Image files are a standard part of every ASP.NET application. While most sites use Web server directories to store image files, another option is utilizing a database. The database provides a better approach to managing application image files. In this article, we examine using SQL Server 2000 to manage image files with ASP.NET via both VB.NET and C#.
Using a database for image management may not be appropriate for smaller applications with images that rarely (if ever) change, but it is an excellent option for an application that contains numerous images that may frequently change. Also, additional information may be stored with the image to facilitate searching, sorting, and so forth.
The key to storing images in a database is the actual backend data store. In this article, we use a SQL Server 2000 table that contains identity, name, description, content type, file size, and image fields. The name and description columns are text. The identity column is numeric and the image data type is used for the actual image. The content type field is text and file size is integer, with these two fields used to display the image. The T-SQL in Listing A creates the table. In addition, we'll use a stored procedure to actually place images into the table. View Listing B. We utilize this stored procedure via our VB.NET and C# code to populate the table.
Placing images in the database
The first step in the process is inserting the images into the SQL Server database. This may be simplified (for the user) by providing a Web user interface. We can easily provide this interface via ASP.NET. The C# code in Listing C provides a simple interface, allowing the user to enter a description for the image and the actual image file via an HTML input field (System.Web.UI.HtmlControls.HtmlInputFile object). This allows the user to browse the file system and submit an image. (Listing D contains the equivalent VB.NET code.)
A few notes about this code:
- An HTML input field <input type=file> allows the user to select the necessary image file (which will be inserted into the database). The PostedFile property of this control provides access to the submitted file. An HttpPostedFile object is used to work with the submitted file.
- The encoding type of the form is set to multipart/form-data (enctype="multipart/form-data") to facilitate the submission of the image file.
- A label control is used to notify the user of any errors processing a submission. It is located at the top of the page, and it is only visible and contains text if an exception is encountered.
- The System.Data and System.Data.SqlClient namespaces are utilized to work with the backend database.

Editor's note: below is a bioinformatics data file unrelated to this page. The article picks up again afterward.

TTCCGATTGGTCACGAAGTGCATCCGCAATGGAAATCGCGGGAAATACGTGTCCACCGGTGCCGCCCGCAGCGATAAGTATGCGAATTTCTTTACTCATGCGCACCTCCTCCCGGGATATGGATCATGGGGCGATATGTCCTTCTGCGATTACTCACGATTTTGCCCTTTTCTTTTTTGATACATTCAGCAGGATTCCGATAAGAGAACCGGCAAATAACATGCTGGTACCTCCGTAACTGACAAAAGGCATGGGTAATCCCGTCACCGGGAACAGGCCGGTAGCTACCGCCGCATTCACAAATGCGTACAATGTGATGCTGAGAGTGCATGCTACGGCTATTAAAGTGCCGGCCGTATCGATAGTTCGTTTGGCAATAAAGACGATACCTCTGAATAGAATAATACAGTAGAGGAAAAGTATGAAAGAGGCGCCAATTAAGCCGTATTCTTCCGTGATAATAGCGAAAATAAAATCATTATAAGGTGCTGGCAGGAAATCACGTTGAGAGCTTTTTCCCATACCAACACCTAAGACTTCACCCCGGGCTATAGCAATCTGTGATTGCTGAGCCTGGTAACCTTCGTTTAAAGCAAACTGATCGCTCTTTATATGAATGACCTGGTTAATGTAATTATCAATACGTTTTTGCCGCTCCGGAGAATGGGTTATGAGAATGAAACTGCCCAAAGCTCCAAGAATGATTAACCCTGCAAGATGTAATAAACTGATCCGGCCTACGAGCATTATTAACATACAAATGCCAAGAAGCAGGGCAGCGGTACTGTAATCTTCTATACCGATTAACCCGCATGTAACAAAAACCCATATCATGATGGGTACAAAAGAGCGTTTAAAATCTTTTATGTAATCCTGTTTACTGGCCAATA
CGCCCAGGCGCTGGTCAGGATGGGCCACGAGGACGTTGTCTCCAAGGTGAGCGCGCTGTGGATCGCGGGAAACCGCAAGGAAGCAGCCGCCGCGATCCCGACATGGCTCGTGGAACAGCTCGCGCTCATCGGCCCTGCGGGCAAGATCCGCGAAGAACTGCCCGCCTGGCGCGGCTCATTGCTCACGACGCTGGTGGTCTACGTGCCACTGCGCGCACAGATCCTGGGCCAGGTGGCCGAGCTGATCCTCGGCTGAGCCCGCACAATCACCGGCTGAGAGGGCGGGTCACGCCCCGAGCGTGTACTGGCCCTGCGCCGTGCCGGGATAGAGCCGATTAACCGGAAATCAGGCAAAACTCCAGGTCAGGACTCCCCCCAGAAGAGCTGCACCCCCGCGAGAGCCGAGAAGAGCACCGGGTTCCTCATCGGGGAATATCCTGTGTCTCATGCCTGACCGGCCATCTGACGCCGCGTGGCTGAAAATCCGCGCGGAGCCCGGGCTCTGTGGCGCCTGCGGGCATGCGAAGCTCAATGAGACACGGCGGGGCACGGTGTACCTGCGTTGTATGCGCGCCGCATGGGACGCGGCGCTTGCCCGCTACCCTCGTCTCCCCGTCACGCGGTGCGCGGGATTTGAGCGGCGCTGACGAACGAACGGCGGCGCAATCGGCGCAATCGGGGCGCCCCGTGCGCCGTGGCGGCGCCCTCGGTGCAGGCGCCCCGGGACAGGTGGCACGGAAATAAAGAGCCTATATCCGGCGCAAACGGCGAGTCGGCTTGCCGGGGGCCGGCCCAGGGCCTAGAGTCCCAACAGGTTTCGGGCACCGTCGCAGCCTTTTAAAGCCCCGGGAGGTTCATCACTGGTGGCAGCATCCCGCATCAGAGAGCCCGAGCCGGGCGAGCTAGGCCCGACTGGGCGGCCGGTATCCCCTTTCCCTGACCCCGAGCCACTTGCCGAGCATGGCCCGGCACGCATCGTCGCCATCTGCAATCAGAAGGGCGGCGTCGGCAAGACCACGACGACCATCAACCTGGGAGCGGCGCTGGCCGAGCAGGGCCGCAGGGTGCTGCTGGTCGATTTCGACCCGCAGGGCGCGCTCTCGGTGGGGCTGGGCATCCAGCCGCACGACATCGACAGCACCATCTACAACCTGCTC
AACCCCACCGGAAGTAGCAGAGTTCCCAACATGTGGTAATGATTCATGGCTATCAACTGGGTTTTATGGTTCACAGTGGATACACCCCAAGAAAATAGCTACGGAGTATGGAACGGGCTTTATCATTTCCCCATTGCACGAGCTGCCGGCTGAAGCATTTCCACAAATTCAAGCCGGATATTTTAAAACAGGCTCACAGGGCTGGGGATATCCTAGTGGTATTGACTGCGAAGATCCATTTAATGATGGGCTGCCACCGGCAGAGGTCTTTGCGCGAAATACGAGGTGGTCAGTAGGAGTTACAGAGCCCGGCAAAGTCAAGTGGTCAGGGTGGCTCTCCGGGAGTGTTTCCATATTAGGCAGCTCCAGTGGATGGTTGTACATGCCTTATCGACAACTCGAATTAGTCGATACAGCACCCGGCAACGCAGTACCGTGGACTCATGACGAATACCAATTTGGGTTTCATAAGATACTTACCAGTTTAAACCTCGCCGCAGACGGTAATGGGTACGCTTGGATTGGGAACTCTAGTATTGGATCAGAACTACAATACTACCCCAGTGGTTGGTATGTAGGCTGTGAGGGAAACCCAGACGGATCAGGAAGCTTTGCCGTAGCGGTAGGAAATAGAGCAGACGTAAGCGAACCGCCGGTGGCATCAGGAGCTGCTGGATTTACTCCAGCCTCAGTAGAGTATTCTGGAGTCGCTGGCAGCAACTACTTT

- The System.IO namespace is necessary for working with the stream to save the image.
- SqlParameter objects are used to submit values for the stored procedure parameters.
- The name associated with an image (Name field in database table) is populated via the filename property of the uploaded file. In addition, the content type and file size are retrieved from the uploaded file.
- Object cleanup is handled in the finally block.
Using the stored images
At this point, users may add image files to the database, so we can use these images in an application. The content type and file size stored with the image are used to spit the image to the screen (or wherever it is needed). The C# code in Listing E retrieves an image from the database and displays it via the Response object. (Listing F contains the VB.NET equivalent code.)
A few notes about the code:
- The image id is hard-coded, but we could easily pass a value into the page via the QueryString.
- Values retrieved from the database are cast to the necessary values for the output.
- The Response object is used to spit out the image stored in the database. The image is read and written as a byte stream using the Write method of the Response object's OutputStream property.
Just the beginning
Using a database as a vehicle for image storage and organization provides a much cleaner solution than using the standard file system. Next week, we'll take the concept further by enhancing the administration interface and offering a better approach to using the images on an ASP.NET powered site.
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Tony Patton has worn many hats over his 15+ years in the IT industry while witnessing many technologies come and go. He currently focuses on .NET and Web Development while trying to grasp the many facets of supporting such technologies in a production environment on a daily basis.